That left only the smaller operations. As I expected there were plenty on Amazon. I placed an order, using the same sequence of clicks I'd used the last time I bought socks. A few days later a bottle from a company called "DCA Labs" arrived by mail.

That left problem two. This may seem like no problem at all. Just look at the official certificate of authenticity included with the bottle. Easy.

I immediately tossed that certificate in the trash. Of course this company says it's pure. Why wouldn't they?

I knew from doing this kind of thing many times before that I had a few options, including: melting point and NMR spectroscopy.

My hopes for melting point were high. Using a simple device and a few specks of material, I would determine the melting point of the powder I'd been sent. It should be sharp (a 1 °C range) and should match a previously-reported value (ideally more than one).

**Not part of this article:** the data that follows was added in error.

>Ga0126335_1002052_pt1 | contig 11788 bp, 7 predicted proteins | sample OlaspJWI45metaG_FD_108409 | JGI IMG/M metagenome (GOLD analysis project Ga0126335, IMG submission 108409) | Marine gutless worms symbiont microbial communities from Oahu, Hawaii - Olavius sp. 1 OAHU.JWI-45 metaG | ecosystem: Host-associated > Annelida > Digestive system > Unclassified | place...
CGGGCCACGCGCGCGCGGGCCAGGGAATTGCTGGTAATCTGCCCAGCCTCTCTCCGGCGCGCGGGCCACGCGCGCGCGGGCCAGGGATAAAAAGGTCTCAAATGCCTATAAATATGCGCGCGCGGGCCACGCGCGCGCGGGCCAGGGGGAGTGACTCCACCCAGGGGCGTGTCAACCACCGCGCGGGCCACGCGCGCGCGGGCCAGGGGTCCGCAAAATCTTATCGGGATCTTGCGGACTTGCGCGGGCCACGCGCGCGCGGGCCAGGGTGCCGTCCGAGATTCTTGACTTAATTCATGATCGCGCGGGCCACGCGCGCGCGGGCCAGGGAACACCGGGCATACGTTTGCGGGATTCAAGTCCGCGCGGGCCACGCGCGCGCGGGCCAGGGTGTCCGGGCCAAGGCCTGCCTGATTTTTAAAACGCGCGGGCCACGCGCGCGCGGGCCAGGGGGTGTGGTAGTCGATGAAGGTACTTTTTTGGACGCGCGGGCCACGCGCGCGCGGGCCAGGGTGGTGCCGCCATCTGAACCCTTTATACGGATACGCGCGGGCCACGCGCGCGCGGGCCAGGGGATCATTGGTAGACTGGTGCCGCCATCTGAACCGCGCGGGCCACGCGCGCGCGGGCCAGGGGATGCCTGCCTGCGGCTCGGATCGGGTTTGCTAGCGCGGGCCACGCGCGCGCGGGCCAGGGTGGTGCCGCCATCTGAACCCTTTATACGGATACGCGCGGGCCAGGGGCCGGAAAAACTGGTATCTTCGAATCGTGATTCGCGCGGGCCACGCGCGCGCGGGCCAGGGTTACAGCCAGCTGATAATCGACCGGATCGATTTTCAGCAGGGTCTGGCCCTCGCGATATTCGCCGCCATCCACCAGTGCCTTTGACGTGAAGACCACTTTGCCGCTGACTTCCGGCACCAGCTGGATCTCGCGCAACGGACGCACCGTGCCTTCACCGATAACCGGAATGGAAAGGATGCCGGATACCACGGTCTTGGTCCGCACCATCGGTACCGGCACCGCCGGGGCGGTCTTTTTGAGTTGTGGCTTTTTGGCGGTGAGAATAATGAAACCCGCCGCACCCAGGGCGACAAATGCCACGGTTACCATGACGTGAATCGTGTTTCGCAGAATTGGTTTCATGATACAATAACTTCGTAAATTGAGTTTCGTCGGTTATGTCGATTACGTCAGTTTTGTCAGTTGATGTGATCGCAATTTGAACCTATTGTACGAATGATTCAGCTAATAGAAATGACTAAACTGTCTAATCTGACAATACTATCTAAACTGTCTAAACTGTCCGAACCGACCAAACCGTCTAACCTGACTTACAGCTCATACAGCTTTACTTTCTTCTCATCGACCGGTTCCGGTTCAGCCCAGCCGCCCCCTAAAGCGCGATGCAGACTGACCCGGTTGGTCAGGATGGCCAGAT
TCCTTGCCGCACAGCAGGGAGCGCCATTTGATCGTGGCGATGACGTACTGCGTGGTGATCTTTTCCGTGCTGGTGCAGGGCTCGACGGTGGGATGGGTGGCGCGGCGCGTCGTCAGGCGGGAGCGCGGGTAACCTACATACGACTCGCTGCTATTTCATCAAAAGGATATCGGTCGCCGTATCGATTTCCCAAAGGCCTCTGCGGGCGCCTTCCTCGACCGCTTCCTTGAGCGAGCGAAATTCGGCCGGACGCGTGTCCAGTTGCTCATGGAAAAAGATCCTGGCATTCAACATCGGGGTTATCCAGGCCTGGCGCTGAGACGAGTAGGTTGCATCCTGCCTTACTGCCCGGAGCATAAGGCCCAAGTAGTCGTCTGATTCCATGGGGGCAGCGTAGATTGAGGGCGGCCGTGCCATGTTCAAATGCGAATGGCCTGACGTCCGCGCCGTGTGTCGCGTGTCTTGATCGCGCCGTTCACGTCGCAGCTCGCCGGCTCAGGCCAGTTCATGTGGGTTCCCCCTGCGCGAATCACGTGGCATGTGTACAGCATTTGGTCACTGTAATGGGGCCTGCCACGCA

But I hit two problems I couldn't work around. The first is cost. Melting point apparatuses, although simple, are not cheap. The one I wanted ran well into the thousands of dollars. There are much cheaper options, but they looked really cheap. Second, sodium dichloroacetate was reported to melt with decomposition. Apparently, it reacted on heating, resulting in melting points unsuitable for the technique I had in mind. I'd also noticed that not only was my material extremely water soluble, but also quite hygroscopic. It would take just a little to throw off the entire measurement. Even if I could avoid decomposition, I'd still get a range due to variable hydration.